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Relativity problem

  1. Feb 15, 2012 #1
    1. The problem statement, all variables and given/known data

    A photon and a proton with the speed v=0.485c, start to travel parallel to each other in the same direction. After one year, how much is proton behind the photon?


    3. The attempt at a solution

    The problem that I'm facing is, do I need to include Lorentz transformations into this, or just simply calculate the distance traveled by photon and proton, and subtract them?

    Because that seems kinda too easy.

    I would go with this:

    I am looking at them from one point, and they go with their respective speeds in one direction parallel to each other. Since the photon travels at the speed of light, after one year it will travel s=c*1 yr = 1 light year =9.4*10^15 m.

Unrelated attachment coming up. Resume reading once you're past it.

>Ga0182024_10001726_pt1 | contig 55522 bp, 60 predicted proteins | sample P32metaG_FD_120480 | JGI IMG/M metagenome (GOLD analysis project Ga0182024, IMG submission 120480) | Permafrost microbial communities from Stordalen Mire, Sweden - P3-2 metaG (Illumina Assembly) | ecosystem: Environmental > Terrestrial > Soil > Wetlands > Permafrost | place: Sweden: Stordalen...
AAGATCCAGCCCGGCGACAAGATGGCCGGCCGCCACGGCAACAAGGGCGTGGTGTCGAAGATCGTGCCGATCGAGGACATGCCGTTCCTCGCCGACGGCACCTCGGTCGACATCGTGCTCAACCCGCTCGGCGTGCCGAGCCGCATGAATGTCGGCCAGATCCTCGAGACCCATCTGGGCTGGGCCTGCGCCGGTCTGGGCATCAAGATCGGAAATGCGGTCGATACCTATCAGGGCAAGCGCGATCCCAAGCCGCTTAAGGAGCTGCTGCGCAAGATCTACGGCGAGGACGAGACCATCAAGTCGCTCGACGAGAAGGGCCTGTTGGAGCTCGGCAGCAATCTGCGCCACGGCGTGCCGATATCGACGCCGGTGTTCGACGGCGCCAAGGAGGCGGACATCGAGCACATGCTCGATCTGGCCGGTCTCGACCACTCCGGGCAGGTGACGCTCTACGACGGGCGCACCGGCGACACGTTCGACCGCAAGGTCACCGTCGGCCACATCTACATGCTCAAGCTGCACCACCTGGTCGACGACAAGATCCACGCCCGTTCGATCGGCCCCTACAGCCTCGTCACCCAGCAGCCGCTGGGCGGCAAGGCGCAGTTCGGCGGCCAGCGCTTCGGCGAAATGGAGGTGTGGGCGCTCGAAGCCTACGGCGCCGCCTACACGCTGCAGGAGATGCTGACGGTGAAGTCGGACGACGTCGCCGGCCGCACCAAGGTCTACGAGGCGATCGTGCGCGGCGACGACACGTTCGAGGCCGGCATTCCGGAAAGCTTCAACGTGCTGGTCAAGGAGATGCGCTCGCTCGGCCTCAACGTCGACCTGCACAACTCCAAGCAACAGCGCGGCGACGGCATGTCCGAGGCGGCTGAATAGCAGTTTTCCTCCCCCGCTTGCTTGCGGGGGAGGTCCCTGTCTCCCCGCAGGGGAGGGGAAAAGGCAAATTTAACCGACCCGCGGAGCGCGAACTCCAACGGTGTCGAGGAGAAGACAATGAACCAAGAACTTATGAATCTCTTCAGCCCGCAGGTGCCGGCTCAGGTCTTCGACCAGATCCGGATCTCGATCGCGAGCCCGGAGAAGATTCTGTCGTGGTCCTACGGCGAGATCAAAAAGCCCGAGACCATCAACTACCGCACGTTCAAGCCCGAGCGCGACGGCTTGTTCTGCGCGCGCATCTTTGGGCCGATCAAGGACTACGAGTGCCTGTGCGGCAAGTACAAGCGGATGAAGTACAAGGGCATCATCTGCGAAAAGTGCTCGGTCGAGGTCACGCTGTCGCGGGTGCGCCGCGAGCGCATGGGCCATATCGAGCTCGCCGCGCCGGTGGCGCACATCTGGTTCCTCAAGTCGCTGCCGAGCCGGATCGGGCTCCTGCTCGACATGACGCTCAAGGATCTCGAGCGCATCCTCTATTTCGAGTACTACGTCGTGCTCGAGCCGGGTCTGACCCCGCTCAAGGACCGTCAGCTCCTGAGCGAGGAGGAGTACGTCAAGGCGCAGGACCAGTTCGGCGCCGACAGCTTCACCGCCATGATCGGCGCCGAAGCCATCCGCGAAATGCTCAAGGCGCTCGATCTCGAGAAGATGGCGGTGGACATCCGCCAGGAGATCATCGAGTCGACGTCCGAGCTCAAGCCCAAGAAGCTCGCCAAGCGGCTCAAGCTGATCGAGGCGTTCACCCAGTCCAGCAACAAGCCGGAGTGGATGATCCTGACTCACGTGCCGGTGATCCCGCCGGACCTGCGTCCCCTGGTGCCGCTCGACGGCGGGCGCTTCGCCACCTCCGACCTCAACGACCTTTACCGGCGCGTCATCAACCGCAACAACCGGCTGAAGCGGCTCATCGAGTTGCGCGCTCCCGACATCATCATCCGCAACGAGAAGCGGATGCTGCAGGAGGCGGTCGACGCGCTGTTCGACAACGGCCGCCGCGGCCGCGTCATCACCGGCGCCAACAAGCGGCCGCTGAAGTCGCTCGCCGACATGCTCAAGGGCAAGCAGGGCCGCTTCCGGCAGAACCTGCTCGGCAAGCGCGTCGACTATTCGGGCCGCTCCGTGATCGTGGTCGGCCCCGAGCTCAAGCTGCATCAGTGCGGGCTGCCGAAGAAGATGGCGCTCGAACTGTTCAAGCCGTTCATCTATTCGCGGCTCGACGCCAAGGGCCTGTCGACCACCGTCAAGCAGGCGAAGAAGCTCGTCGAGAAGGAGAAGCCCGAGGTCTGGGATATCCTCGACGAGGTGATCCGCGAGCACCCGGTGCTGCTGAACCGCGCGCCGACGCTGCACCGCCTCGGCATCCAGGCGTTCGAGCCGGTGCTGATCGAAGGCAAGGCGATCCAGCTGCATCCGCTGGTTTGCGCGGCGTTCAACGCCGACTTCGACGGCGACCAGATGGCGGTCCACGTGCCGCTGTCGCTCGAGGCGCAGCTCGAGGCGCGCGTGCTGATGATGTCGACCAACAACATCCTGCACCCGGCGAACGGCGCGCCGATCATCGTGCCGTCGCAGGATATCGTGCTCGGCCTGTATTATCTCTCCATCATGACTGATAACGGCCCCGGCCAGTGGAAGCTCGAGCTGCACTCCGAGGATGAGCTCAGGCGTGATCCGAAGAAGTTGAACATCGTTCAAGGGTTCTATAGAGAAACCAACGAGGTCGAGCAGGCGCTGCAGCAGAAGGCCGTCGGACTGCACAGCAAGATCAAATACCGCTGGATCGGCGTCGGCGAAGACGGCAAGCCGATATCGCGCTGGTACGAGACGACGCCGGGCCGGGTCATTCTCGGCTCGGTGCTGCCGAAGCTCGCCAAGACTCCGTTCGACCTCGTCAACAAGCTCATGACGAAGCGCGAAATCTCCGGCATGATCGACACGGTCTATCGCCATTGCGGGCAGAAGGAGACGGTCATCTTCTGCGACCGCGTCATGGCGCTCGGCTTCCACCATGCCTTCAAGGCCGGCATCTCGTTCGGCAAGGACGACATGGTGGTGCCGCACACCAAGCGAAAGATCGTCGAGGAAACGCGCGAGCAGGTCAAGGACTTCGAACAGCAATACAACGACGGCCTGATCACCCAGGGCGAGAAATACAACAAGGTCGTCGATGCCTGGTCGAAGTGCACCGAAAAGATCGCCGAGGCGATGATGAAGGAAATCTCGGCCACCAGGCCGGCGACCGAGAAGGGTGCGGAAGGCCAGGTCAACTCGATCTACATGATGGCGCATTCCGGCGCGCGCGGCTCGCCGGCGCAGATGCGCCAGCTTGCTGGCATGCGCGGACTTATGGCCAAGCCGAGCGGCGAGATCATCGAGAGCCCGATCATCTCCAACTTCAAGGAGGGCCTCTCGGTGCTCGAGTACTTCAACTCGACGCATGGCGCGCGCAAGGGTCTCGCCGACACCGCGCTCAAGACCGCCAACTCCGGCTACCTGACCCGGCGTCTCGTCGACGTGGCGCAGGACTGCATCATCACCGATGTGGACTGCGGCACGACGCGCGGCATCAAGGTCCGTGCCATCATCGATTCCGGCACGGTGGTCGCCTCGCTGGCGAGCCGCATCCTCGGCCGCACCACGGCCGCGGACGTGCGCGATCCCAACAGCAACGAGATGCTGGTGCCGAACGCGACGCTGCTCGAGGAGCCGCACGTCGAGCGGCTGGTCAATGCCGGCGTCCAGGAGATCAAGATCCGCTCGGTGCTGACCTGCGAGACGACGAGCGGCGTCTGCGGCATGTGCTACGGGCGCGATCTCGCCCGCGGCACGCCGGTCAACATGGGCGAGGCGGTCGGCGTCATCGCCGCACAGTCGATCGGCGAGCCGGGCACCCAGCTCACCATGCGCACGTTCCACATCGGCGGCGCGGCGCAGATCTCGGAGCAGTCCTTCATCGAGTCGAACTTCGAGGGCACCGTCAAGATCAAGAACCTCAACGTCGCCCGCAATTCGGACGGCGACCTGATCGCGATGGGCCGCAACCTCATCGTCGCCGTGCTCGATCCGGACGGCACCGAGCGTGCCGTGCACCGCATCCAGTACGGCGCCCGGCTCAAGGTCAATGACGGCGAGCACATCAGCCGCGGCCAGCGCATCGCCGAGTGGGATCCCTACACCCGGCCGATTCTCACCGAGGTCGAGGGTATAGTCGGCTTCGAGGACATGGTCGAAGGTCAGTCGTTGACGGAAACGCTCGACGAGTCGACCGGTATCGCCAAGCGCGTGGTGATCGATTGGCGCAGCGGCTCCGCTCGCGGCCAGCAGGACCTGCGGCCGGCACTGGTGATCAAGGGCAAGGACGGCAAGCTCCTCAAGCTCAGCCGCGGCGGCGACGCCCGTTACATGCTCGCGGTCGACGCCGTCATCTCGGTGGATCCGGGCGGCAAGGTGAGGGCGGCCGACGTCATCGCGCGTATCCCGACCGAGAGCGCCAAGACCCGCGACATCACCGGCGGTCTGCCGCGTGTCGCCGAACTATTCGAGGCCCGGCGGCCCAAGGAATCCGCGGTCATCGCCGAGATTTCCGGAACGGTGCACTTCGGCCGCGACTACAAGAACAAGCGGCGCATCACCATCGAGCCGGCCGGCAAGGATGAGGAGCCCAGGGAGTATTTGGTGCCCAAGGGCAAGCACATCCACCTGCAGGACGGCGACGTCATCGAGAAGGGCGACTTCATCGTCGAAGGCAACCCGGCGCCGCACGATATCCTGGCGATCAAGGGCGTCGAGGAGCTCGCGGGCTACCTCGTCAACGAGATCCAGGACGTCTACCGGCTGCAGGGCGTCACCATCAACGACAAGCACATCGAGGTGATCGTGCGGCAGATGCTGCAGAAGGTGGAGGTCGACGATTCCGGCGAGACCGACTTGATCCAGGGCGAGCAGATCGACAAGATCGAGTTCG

But the proton that travels at roughly 0.5c, from my point of view will travel s= vt/gamma, right? That is ~ 4*10^15 m.

    So the proton will be 5.4*10^15 m behind the photon.

    Am I correct in this reasoning or?

    I appreciate the help.
     
  2. jcsd
  3. Feb 15, 2012 #2

    tiny-tim

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    hi dingo_d! :wink:
    relativity has nothing to do with it

    everything is measured by the same (stationary) observer

    s = vt :smile:
     
  4. Feb 15, 2012 #3
    Oh, so that's kinda the trick question :D

    Thanks :D
     
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